On trade, taxes, counterterrorism, African AIDS funding, the Proliferation Security Initiative and working with countries to promote economic liberalization and human rights reforms, the president did well.

The left-wing trope that the United States lost allies globally is flat wrong. Nations from India, Japan, South Korea and Australia to Germany, France, England, Poland and Italy to Canada, Mexico and Columbia all elected and re-elected center-right governments whose leaders worked well with Bush. He was deeply admired by pro-American leaders such as Tony Blair, John Howard and José Maria Aznar, as well as Israeli leaders Ariel Sharon, Ehud Olmert and Bibi Netanyahu. One way to assure greater international popularity would have been for Bush to dump our special relationship with Israel. He would not do so.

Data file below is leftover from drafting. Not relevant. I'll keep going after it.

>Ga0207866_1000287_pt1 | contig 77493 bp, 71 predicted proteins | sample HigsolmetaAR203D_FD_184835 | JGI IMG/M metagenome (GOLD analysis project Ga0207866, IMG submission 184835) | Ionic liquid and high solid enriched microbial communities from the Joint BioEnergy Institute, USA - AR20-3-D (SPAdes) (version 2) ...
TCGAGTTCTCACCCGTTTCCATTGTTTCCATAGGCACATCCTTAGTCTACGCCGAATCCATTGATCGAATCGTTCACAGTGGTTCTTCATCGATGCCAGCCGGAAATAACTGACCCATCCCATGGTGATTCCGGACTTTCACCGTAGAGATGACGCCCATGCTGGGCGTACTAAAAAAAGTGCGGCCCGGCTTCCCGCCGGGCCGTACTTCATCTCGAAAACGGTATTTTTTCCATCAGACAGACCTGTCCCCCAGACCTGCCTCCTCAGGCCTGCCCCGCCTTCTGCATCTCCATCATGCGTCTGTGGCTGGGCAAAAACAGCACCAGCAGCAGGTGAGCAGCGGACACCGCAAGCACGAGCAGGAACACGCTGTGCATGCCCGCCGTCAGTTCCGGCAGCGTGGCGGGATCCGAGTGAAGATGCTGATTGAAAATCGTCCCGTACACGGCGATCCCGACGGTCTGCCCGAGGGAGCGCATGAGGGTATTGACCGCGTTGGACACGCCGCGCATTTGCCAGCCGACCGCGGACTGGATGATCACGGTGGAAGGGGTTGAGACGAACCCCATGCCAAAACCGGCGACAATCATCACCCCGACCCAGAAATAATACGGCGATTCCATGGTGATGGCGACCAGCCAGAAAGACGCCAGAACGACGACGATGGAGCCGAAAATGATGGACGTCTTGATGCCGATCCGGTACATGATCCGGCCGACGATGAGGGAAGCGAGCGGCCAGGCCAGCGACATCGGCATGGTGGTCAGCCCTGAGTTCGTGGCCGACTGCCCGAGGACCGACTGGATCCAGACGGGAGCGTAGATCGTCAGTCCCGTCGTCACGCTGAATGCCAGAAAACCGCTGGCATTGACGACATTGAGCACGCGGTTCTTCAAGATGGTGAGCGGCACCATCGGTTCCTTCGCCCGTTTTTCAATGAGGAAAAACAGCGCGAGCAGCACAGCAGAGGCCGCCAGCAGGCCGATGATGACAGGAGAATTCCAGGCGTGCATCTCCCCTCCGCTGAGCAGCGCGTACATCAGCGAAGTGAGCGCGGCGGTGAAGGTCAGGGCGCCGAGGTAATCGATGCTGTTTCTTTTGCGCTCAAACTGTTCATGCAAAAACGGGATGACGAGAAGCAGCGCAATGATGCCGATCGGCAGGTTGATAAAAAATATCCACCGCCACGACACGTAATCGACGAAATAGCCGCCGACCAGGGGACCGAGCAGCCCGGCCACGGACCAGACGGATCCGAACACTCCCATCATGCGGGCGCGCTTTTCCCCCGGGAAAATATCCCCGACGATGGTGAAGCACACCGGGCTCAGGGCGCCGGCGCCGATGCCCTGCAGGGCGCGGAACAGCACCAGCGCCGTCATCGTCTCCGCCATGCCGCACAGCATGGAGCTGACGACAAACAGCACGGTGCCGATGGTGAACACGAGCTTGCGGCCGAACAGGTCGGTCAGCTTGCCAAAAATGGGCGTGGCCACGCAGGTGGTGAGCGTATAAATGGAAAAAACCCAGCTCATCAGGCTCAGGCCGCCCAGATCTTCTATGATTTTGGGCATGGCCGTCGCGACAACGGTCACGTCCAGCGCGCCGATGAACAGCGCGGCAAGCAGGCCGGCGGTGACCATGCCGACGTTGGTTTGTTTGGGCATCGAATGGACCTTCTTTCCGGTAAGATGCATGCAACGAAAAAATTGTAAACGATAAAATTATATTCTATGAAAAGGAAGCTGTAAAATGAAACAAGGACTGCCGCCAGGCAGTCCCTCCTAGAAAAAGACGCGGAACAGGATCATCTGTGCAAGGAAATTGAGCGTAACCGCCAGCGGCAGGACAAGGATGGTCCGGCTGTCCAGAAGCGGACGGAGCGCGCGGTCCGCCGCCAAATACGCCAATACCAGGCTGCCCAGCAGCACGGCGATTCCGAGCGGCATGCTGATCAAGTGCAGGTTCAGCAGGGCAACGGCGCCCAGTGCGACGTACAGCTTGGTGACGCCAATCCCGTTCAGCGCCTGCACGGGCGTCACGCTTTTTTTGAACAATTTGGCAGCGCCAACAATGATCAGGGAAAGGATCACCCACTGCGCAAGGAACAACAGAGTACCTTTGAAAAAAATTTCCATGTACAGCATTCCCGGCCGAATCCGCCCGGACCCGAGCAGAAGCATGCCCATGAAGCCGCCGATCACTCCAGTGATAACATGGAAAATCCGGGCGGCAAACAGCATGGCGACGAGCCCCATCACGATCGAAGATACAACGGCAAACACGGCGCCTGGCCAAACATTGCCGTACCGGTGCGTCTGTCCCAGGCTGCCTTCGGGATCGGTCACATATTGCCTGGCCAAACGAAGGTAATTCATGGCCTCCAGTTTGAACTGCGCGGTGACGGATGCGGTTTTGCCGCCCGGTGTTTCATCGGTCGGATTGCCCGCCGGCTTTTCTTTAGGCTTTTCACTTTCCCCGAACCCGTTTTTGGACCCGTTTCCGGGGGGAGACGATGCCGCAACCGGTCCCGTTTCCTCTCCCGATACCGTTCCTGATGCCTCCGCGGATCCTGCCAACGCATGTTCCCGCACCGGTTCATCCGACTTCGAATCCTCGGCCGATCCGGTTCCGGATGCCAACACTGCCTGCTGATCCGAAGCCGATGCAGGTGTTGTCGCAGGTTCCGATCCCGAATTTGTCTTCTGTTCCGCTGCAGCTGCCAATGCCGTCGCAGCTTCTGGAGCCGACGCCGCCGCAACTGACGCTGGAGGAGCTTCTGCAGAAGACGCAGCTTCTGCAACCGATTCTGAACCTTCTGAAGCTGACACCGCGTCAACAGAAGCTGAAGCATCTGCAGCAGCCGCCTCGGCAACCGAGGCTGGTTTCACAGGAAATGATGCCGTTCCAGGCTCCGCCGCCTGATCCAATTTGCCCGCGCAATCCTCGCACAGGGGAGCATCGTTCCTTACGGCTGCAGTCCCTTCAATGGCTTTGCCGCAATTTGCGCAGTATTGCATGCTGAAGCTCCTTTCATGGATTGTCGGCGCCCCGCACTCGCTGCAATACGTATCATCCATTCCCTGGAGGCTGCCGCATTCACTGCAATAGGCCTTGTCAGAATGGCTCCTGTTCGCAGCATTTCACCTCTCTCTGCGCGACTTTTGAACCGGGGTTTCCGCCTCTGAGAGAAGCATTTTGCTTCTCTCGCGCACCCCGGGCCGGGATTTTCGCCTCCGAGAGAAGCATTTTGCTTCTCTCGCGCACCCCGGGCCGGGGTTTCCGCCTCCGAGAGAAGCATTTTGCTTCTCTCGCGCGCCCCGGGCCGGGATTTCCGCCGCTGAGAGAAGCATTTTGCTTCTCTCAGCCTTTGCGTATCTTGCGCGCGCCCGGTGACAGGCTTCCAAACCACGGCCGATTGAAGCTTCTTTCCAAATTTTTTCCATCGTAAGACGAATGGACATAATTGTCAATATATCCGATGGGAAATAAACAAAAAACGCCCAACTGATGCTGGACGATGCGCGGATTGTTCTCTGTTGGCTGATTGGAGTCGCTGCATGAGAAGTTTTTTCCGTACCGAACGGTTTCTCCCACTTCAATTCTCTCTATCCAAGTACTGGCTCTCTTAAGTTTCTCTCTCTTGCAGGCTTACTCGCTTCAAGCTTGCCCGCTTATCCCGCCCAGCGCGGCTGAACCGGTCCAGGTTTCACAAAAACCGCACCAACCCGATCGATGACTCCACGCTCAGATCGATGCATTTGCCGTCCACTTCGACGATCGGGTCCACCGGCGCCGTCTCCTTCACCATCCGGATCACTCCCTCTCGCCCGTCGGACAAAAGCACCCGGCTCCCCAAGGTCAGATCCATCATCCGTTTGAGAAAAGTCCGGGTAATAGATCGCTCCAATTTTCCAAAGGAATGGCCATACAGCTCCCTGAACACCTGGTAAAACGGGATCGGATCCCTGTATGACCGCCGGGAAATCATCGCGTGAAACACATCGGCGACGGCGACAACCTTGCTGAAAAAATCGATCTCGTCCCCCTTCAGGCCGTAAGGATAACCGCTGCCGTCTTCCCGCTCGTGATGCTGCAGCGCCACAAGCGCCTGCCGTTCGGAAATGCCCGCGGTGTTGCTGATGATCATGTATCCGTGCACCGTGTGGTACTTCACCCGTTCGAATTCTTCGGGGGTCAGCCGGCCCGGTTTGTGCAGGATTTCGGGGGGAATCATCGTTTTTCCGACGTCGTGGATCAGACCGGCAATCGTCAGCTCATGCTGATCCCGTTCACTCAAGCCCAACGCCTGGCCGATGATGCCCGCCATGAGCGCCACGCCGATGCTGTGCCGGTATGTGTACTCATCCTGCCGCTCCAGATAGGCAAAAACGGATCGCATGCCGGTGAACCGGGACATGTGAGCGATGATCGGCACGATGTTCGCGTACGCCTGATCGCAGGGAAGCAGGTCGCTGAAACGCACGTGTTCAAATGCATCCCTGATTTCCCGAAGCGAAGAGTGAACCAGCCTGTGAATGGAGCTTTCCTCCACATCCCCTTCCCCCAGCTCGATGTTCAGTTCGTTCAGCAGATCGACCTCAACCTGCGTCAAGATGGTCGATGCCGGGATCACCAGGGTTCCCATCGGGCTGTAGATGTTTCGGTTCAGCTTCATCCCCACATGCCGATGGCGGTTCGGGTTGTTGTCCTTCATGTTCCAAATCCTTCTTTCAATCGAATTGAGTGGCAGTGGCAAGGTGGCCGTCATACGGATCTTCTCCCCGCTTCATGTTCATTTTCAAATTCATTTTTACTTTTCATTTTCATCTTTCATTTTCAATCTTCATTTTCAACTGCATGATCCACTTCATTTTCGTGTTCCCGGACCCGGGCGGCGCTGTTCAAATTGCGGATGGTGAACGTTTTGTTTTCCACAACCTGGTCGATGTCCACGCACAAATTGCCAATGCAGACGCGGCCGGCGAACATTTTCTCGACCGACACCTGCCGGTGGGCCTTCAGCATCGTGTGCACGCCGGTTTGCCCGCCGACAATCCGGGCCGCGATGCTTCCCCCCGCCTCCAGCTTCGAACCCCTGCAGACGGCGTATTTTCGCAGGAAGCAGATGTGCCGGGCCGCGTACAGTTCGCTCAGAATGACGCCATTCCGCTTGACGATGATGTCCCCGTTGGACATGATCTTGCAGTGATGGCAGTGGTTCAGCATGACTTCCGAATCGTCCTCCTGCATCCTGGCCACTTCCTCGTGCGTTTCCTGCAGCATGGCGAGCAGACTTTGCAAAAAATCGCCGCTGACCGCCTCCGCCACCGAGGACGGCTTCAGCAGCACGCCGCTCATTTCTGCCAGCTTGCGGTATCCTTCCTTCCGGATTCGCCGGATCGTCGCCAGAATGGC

Bush’s friendship to the Jewish community was sincere and consistent. His efforts to confront anti-Semitism and his sympathy for the Jewish people are well known.

He was comfortable with Jewish friends and advisers and issues. His close associates included, among others, the popular Ari Fleischer (press secretary), the efficient and drama-free Josh Bolton (chief of staff), the hard-working Michael Chertoff (secretary of homeland security), the respected Michael Mukasey (attorney general) and the powerful Alan Greenspan and Ben Bernanke (Federal Reserve chairmen).